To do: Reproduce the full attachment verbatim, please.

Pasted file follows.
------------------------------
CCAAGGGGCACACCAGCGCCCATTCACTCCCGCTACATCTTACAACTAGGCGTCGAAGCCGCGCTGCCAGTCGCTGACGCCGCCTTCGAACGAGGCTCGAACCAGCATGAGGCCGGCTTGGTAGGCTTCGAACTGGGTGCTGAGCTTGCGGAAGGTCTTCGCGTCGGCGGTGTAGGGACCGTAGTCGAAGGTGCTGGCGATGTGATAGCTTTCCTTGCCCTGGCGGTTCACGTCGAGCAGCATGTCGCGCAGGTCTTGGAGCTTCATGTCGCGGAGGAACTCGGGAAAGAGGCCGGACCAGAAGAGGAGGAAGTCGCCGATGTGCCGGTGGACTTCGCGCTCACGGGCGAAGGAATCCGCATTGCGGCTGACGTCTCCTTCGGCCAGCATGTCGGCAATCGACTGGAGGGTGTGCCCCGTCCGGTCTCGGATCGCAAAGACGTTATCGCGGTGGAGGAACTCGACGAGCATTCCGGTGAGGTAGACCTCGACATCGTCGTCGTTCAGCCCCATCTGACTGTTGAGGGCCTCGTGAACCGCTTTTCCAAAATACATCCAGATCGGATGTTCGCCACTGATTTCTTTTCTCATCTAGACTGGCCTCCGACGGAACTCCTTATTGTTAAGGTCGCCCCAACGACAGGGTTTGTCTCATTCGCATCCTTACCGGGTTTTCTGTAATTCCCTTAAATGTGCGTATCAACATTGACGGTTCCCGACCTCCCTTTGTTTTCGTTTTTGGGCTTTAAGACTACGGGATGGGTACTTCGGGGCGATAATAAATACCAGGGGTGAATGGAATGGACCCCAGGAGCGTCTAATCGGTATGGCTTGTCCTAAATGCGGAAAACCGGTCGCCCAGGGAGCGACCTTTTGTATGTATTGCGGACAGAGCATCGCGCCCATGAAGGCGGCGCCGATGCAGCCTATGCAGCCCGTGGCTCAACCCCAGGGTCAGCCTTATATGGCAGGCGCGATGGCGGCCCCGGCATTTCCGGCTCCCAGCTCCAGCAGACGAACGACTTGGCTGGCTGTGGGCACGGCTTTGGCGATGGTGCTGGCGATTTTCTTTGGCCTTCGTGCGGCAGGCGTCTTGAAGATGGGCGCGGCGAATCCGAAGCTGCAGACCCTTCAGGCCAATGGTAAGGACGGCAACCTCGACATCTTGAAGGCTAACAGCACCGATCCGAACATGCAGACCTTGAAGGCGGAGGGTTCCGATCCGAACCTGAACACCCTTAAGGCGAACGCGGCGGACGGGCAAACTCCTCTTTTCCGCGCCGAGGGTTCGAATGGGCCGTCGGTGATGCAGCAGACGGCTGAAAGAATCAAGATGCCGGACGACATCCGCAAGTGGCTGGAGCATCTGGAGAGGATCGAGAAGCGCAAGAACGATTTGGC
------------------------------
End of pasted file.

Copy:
CCAAGGGGCACACCAGCGCCCATTCACTCCCGCTACATCTTACAACTAGGCGTCGAAGCCGCGCTGCCAGTCGCTGACGCCGCCTTCGAACGAGGCTCGAACCAGCATGAGGCCGGCTTGGTAGGCTTCGAACTGGGTGCTGAGCTTGCGGAAGGTCTTCGCGTCGGCGGTGTAGGGACCGTAGTCGAAGGTGCTGGCGATGTGATAGCTTTCCTTGCCCTGGCGGTTCACGTCGAGCAGCATGTCGCGCAGGTCTTGGAGCTTCATGTCGCGGAGGAACTCGGGAAAGAGGCCGGACCAGAAGAGGAGGAAGTCGCCGATGTGCCGGTGGACTTCGCGCTCACGGGCGAAGGAATCCGCATTGCGGCTGACGTCTCCTTCGGCCAGCATGTCGGCAATCGACTGGAGGGTGTGCCCCGTCCGGTCTCGGATCGCAAAGACGTTATCGCGGTGGAGGAACTCGACGAGCATTCCGGTGAGGTAGACCTCGACATCGTCGTCGTTCAGCCCCATCTGACTGTTGAGGGCCTCGTGAACCGCTTTTCCAAAATACATCCAGATCGGATGTTCGCCACTGATTTCTTTTCTCATCTAGACTGGCCTCCGACGGAACTCCTTATTGTTAAGGTCGCCCCAACGACAGGGTTTGTCTCATTCGCATCCTTACCGGGTTTTCTGTAATTCCCTTAAATGTGCGTATCAACATTGACGGTTCCCGACCTCCCTTTGTTTTCGTTTTTGGGCTTTAAGACTACGGGATGGGTACTTCGGGGCGATAATAAATACCAGGGGTGAATGGAATGGACCCCAGGAGCGTCTAATCGGTATGGCTTGTCCTAAATGCGGAAAACCGGTCGCCCAGGGAGCGACCTTTTGTATGTATTGCGGACAGAGCATCGCGCCCATGAAGGCGGCGCCGATGCAGCCTATGCAGCCCGTGGCTCAACCCCAGGGTCAGCCTTATATGGCAGGCGCGATGGCGGCCCCGGCATTTCCGGCTCCCAGCTCCAGCAGACGAACGACTTGGCTGGCTGTGGGCACGGCTTTGGCGATGGTGCTGGCGATTTTCTTTGGCCTTCGTGCGGCAGGCGTCTTGAAGATGGGCGCGGCGAATCCGAAGCTGCAGACCCTTCAGGCCAATGGTAAGGACGGCAACCTCGACATCTTGAAGGCTAACAGCACCGATCCGAACATGCAGACCTTGAAGGCGGAGGGTTCCGATCCGAACCTGAACACCCTTAAGGCGAACGCGGCGGACGGGCAAACTCCTCTTTTCCGCGCCGAGGGTTCGAATGGGCCGTCGGTGATGCAGCAGACGGCTGAAAGAATCAAGATGCCGGACGACATCCGCAAGTGGCTGGAGCATCTGGAGAGGATCGAGAAGCGCAAGAACGATTTGGC